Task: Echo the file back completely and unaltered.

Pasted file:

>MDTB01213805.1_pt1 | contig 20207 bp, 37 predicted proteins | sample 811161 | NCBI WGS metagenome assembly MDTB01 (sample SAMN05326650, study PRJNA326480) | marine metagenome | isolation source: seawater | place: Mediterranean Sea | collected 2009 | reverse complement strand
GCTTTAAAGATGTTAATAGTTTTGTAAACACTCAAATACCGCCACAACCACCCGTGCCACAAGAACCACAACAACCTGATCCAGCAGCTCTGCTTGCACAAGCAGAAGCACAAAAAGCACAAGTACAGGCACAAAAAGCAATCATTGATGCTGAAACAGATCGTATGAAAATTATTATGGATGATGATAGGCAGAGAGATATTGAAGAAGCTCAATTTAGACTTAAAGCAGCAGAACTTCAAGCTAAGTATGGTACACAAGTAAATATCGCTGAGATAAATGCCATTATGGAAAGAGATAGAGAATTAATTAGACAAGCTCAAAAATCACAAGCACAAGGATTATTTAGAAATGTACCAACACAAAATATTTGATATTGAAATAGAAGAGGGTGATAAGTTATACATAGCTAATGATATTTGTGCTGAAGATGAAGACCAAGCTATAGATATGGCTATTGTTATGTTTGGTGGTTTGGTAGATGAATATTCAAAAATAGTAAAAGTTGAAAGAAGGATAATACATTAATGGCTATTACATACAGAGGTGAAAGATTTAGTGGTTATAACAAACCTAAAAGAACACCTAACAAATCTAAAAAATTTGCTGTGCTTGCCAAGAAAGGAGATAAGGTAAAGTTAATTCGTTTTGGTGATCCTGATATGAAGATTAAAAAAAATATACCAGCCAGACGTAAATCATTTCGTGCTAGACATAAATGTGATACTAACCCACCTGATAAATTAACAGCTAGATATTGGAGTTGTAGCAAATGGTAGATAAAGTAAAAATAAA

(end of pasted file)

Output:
>MDTB01213805.1_pt1 | contig 20207 bp, 37 predicted proteins | sample 811161 | NCBI WGS metagenome assembly MDTB01 (sample SAMN05326650, study PRJNA326480) | marine metagenome | isolation source: seawater | place: Mediterranean Sea | collected 2009 | reverse complement strand
GCTTTAAAGATGTTAATAGTTTTGTAAACACTCAAATACCGCCACAACCACCCGTGCCACAAGAACCACAACAACCTGATCCAGCAGCTCTGCTTGCACAAGCAGAAGCACAAAAAGCACAAGTACAGGCACAAAAAGCAATCATTGATGCTGAAACAGATCGTATGAAAATTATTATGGATGATGATAGGCAGAGAGATATTGAAGAAGCTCAATTTAGACTTAAAGCAGCAGAACTTCAAGCTAAGTATGGTACACAAGTAAATATCGCTGAGATAAATGCCATTATGGAAAGAGATAGAGAATTAATTAGACAAGCTCAAAAATCACAAGCACAAGGATTATTTAGAAATGTACCAACACAAAATATTTGATATTGAAATAGAAGAGGGTGATAAGTTATACATAGCTAATGATATTTGTGCTGAAGATGAAGACCAAGCTATAGATATGGCTATTGTTATGTTTGGTGGTTTGGTAGATGAATATTCAAAAATAGTAAAAGTTGAAAGAAGGATAATACATTAATGGCTATTACATACAGAGGTGAAAGATTTAGTGGTTATAACAAACCTAAAAGAACACCTAACAAATCTAAAAAATTTGCTGTGCTTGCCAAGAAAGGAGATAAGGTAAAGTTAATTCGTTTTGGTGATCCTGATATGAAGATTAAAAAAAATATACCAGCCAGACGTAAATCATTTCGTGCTAGACATAAATGTGATACTAACCCACCTGATAAATTAACAGCTAGATATTGGAGTTGTAGCAAATGGTAGATAAAGTAAAAATAAA